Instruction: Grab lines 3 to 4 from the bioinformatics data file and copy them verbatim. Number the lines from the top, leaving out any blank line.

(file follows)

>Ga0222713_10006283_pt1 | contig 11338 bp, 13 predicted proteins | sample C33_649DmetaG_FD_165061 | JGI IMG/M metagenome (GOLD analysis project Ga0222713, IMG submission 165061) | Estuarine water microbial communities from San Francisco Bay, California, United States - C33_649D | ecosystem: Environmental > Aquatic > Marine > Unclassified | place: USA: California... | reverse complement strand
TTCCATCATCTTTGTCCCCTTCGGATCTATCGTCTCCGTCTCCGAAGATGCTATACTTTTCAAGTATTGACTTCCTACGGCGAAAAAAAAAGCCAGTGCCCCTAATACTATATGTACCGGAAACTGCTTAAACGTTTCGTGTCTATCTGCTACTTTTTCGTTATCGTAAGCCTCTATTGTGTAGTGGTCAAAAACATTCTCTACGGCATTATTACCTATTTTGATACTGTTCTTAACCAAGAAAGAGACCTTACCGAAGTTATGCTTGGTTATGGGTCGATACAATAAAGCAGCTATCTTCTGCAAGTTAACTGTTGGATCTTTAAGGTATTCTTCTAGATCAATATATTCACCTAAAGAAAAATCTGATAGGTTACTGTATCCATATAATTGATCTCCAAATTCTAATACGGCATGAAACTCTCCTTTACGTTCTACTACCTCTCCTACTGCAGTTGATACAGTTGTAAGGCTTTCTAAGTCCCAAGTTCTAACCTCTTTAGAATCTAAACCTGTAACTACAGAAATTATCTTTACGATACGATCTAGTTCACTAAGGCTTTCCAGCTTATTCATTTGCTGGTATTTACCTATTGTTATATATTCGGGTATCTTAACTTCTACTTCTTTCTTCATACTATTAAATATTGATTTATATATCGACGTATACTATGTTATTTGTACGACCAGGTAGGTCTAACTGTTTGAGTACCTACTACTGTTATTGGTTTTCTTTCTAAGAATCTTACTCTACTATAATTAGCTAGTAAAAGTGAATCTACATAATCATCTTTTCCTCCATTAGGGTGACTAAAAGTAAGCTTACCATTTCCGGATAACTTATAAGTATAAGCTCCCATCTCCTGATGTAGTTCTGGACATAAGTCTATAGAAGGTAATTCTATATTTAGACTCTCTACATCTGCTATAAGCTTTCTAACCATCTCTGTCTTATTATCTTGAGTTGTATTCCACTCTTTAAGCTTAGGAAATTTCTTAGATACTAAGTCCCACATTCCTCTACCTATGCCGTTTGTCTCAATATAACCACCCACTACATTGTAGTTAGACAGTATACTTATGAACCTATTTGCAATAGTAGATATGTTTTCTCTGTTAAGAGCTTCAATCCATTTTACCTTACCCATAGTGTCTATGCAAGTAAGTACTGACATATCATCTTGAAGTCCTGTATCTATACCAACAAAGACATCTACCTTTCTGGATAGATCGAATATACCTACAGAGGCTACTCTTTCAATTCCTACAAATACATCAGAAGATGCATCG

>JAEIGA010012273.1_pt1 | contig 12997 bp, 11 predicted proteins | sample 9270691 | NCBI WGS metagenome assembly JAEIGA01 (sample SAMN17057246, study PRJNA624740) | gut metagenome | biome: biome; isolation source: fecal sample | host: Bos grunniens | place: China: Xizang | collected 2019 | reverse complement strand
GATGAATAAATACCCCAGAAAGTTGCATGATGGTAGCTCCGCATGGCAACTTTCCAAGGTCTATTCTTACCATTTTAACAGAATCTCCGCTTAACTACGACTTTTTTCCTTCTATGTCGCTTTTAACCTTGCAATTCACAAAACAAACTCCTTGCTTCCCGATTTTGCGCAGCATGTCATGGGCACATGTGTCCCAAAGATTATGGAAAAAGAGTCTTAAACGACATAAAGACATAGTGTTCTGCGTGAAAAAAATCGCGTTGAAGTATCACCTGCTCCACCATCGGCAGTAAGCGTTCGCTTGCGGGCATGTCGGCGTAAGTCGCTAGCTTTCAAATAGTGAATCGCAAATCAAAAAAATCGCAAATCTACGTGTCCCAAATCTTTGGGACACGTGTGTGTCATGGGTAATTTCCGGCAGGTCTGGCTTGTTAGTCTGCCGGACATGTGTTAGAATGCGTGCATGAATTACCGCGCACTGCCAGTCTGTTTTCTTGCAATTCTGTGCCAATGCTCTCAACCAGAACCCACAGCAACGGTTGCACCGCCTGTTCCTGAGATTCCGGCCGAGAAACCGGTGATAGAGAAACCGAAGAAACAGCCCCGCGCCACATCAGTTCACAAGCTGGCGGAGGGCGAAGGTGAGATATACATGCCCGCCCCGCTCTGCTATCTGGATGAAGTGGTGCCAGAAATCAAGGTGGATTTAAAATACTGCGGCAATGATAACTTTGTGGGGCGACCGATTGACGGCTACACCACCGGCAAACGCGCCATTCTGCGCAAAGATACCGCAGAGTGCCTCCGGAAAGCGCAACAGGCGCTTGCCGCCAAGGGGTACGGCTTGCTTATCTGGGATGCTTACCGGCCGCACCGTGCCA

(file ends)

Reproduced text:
>JAEIGA010012273.1_pt1 | contig 12997 bp, 11 predicted proteins | sample 9270691 | NCBI WGS metagenome assembly JAEIGA01 (sample SAMN17057246, study PRJNA624740) | gut metagenome | biome: biome; isolation source: fecal sample | host: Bos grunniens | place: China: Xizang | collected 2019 | reverse complement strand
GATGAATAAATACCCCAGAAAGTTGCATGATGGTAGCTCCGCATGGCAACTTTCCAAGGTCTATTCTTACCATTTTAACAGAATCTCCGCTTAACTACGACTTTTTTCCTTCTATGTCGCTTTTAACCTTGCAATTCACAAAACAAACTCCTTGCTTCCCGATTTTGCGCAGCATGTCATGGGCACATGTGTCCCAAAGATTATGGAAAAAGAGTCTTAAACGACATAAAGACATAGTGTTCTGCGTGAAAAAAATCGCGTTGAAGTATCACCTGCTCCACCATCGGCAGTAAGCGTTCGCTTGCGGGCATGTCGGCGTAAGTCGCTAGCTTTCAAATAGTGAATCGCAAATCAAAAAAATCGCAAATCTACGTGTCCCAAATCTTTGGGACACGTGTGTGTCATGGGTAATTTCCGGCAGGTCTGGCTTGTTAGTCTGCCGGACATGTGTTAGAATGCGTGCATGAATTACCGCGCACTGCCAGTCTGTTTTCTTGCAATTCTGTGCCAATGCTCTCAACCAGAACCCACAGCAACGGTTGCACCGCCTGTTCCTGAGATTCCGGCCGAGAAACCGGTGATAGAGAAACCGAAGAAACAGCCCCGCGCCACATCAGTTCACAAGCTGGCGGAGGGCGAAGGTGAGATATACATGCCCGCCCCGCTCTGCTATCTGGATGAAGTGGTGCCAGAAATCAAGGTGGATTTAAAATACTGCGGCAATGATAACTTTGTGGGGCGACCGATTGACGGCTACACCACCGGCAAACGCGCCATTCTGCGCAAAGATACCGCAGAGTGCCTCCGGAAAGCGCAACAGGCGCTTGCCGCCAAGGGGTACGGCTTGCTTATCTGGGATGCTTACCGGCCGCACCGTGCCA